At the annual meeting of the American Academy of Religion in Toronto, the sessions on Islam were bigger than ever, reports Leslie Scrivener in the Sunday edition of the Toronto Star (Nov. 24).
One of those sessions was devoted to they way the study of Islam has changed in North American universities after 9/11. “Professors found they couldn’t just teach the classical foundations of the faith [but] had to address modern issues.” Student audiences also increased significantly.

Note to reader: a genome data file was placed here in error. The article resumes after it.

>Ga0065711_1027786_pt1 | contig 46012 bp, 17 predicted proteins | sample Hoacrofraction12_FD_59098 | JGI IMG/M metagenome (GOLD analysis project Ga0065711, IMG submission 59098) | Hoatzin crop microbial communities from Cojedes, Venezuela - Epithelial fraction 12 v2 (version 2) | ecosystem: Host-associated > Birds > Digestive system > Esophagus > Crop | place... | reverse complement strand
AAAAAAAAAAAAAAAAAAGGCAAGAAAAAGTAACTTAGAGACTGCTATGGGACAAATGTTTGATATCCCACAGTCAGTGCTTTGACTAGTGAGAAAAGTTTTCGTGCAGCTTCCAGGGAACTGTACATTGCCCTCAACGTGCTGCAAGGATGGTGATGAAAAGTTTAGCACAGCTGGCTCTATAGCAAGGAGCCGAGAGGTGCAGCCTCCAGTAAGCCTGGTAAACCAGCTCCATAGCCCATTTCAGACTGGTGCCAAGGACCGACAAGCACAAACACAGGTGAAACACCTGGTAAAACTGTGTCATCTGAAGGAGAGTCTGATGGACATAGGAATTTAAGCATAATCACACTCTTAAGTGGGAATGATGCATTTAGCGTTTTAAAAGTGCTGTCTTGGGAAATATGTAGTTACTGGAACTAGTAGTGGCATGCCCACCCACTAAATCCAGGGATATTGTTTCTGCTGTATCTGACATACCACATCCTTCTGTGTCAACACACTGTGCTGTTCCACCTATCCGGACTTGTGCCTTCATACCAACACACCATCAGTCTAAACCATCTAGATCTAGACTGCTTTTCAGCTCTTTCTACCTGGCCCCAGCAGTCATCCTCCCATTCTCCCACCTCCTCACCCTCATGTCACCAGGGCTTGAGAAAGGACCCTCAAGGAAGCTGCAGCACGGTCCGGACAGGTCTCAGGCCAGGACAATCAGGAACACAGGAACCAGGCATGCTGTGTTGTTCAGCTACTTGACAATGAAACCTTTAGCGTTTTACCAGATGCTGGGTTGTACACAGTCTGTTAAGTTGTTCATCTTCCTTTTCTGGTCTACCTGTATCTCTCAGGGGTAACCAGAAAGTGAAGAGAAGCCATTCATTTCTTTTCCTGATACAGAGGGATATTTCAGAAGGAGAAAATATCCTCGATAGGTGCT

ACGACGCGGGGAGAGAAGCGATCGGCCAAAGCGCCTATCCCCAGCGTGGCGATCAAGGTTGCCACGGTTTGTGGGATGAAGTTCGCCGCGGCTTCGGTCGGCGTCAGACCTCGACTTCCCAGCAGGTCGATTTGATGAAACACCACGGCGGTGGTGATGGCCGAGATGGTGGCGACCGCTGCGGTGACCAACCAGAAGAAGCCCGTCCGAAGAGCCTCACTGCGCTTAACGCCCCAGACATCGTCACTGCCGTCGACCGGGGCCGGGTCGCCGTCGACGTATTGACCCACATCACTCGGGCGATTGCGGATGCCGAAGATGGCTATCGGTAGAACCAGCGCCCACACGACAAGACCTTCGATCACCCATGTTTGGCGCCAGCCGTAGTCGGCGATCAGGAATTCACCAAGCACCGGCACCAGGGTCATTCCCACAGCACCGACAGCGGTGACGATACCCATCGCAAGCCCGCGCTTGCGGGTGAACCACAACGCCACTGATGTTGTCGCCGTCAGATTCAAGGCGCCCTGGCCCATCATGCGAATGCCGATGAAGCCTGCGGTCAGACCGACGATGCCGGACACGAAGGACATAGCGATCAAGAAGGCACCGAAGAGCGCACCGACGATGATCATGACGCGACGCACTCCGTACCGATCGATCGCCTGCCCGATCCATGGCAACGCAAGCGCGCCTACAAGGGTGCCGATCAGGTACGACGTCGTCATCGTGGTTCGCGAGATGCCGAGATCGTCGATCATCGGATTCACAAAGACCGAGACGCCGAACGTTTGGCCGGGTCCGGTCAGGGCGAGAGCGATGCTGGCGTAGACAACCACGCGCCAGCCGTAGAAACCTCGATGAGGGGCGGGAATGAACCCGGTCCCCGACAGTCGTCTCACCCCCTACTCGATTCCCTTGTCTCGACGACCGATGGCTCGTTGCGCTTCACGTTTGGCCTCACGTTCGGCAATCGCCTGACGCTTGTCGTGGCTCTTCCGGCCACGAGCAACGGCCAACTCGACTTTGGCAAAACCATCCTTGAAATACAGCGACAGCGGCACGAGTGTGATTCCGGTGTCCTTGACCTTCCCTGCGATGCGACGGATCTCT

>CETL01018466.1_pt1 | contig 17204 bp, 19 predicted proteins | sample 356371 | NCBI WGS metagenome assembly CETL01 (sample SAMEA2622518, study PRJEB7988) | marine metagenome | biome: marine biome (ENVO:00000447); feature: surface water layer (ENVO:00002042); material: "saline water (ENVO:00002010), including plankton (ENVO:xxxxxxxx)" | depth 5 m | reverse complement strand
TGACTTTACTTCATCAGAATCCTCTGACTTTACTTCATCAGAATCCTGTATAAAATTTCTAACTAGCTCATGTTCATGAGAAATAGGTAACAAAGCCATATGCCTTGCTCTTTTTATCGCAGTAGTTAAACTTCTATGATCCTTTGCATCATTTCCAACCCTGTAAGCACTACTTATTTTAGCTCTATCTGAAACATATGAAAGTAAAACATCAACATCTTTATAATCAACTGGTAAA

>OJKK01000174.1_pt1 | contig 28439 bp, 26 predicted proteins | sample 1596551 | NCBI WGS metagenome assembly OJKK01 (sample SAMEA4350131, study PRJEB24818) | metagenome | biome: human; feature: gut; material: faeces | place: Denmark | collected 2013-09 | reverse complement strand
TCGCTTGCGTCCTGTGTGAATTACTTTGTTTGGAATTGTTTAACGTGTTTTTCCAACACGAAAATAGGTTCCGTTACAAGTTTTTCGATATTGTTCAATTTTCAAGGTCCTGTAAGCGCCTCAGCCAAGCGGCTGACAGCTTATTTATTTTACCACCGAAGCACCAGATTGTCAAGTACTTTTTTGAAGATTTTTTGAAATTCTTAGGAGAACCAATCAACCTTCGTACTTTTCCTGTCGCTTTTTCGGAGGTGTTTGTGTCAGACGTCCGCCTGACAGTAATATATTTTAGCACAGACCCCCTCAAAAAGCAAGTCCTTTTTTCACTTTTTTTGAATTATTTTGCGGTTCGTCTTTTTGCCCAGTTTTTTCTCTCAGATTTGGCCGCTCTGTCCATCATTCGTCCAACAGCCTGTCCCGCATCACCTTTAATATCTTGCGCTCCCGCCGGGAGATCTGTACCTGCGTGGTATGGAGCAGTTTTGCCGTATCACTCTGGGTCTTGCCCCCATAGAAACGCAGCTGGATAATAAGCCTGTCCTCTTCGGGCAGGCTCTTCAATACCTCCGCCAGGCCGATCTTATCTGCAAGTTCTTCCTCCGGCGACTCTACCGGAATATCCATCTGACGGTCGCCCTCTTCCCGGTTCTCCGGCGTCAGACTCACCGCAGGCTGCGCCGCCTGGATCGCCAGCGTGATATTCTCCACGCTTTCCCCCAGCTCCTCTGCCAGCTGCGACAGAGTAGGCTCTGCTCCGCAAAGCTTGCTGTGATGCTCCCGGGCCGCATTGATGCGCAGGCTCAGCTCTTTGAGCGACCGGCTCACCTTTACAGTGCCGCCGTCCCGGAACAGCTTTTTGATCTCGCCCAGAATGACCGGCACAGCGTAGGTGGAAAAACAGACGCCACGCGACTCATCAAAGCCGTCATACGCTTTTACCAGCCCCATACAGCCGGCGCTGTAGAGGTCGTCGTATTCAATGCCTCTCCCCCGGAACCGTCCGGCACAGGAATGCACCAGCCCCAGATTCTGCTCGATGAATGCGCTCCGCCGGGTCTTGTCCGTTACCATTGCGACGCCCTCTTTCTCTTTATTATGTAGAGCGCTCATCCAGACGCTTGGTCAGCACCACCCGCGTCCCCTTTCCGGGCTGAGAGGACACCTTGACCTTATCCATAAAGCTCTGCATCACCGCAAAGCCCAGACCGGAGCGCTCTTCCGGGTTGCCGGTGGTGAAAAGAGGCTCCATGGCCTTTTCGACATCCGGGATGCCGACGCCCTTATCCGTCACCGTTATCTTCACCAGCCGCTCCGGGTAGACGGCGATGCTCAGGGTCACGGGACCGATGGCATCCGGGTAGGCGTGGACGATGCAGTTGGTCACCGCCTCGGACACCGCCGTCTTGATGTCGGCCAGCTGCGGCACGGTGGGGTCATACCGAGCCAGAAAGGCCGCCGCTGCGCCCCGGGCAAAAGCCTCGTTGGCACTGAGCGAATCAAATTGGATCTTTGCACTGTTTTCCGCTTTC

It has also had an impact upon Muslim students themselves. In an interview with the newspaper, a former imam who now teaches at the University of Colorado, Liyakat Hakim, explained: “[The students] questioned things in their faith they’d taken for granted, because of what they’d been reading.” Such a period of questioning may actually reflect wider trends in the Islamic world, according to Vincent Cornell (University of Arkansas).
He is convinced that Islam is going through a change equivalent to the Protestant Reformation, involving moving away from a religious elite to greater openness to the grassroots expression of the faith.
— By Jean Francois Mayer